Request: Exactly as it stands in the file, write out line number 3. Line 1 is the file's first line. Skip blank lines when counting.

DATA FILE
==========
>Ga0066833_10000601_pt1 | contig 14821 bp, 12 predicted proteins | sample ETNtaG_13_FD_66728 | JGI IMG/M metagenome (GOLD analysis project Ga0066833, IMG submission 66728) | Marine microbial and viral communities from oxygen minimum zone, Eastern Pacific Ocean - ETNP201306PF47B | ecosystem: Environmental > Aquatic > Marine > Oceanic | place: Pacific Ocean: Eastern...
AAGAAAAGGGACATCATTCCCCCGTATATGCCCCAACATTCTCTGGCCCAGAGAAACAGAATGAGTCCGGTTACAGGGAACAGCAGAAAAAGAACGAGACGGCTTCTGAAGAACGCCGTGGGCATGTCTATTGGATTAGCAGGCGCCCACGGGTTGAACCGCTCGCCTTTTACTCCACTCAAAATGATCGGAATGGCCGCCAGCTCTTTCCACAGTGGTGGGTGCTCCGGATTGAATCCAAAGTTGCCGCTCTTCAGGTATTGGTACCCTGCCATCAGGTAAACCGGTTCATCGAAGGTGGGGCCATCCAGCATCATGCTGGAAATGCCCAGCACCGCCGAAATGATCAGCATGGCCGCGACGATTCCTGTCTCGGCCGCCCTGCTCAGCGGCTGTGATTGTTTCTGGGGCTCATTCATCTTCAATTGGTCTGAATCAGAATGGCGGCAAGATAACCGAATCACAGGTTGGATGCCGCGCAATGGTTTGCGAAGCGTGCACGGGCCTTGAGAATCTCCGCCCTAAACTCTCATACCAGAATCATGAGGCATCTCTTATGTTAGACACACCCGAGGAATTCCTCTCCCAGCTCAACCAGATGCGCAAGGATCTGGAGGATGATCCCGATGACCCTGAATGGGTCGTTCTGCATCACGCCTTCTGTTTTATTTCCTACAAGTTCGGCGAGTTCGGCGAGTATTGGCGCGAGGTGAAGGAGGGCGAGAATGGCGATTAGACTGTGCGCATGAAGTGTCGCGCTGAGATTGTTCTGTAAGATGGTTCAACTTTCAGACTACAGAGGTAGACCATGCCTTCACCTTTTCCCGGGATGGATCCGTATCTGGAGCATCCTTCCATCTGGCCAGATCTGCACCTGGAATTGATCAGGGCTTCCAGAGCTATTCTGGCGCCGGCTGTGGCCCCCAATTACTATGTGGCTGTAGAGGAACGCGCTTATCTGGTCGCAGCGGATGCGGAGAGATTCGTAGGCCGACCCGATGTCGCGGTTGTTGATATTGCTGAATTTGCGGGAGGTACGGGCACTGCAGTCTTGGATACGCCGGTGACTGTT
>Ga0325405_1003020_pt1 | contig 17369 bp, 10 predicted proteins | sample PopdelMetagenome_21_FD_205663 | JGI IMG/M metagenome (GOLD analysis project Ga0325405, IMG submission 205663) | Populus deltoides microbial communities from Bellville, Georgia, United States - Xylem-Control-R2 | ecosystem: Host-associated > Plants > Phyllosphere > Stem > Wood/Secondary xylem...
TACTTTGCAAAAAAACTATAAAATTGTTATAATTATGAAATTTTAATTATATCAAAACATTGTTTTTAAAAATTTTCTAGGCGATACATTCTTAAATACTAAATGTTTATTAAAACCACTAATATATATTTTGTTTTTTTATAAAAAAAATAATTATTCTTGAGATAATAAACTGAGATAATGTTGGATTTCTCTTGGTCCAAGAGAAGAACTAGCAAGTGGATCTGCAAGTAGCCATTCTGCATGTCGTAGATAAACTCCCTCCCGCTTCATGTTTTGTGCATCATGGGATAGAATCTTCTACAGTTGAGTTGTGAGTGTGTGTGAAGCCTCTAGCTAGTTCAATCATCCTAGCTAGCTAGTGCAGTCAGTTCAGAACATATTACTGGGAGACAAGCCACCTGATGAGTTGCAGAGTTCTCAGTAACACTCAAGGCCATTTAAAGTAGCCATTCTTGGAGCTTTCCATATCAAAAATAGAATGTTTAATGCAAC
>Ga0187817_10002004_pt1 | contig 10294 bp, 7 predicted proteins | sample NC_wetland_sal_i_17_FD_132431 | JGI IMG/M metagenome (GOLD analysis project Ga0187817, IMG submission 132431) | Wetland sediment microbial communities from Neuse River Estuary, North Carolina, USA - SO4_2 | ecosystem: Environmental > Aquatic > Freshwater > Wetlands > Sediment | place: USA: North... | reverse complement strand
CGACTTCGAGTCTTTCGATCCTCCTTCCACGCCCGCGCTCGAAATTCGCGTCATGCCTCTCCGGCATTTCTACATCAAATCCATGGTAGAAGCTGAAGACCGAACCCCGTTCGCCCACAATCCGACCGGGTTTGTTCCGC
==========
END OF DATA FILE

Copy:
>Ga0325405_1003020_pt1 | contig 17369 bp, 10 predicted proteins | sample PopdelMetagenome_21_FD_205663 | JGI IMG/M metagenome (GOLD analysis project Ga0325405, IMG submission 205663) | Populus deltoides microbial communities from Bellville, Georgia, United States - Xylem-Control-R2 | ecosystem: Host-associated > Plants > Phyllosphere > Stem > Wood/Secondary xylem...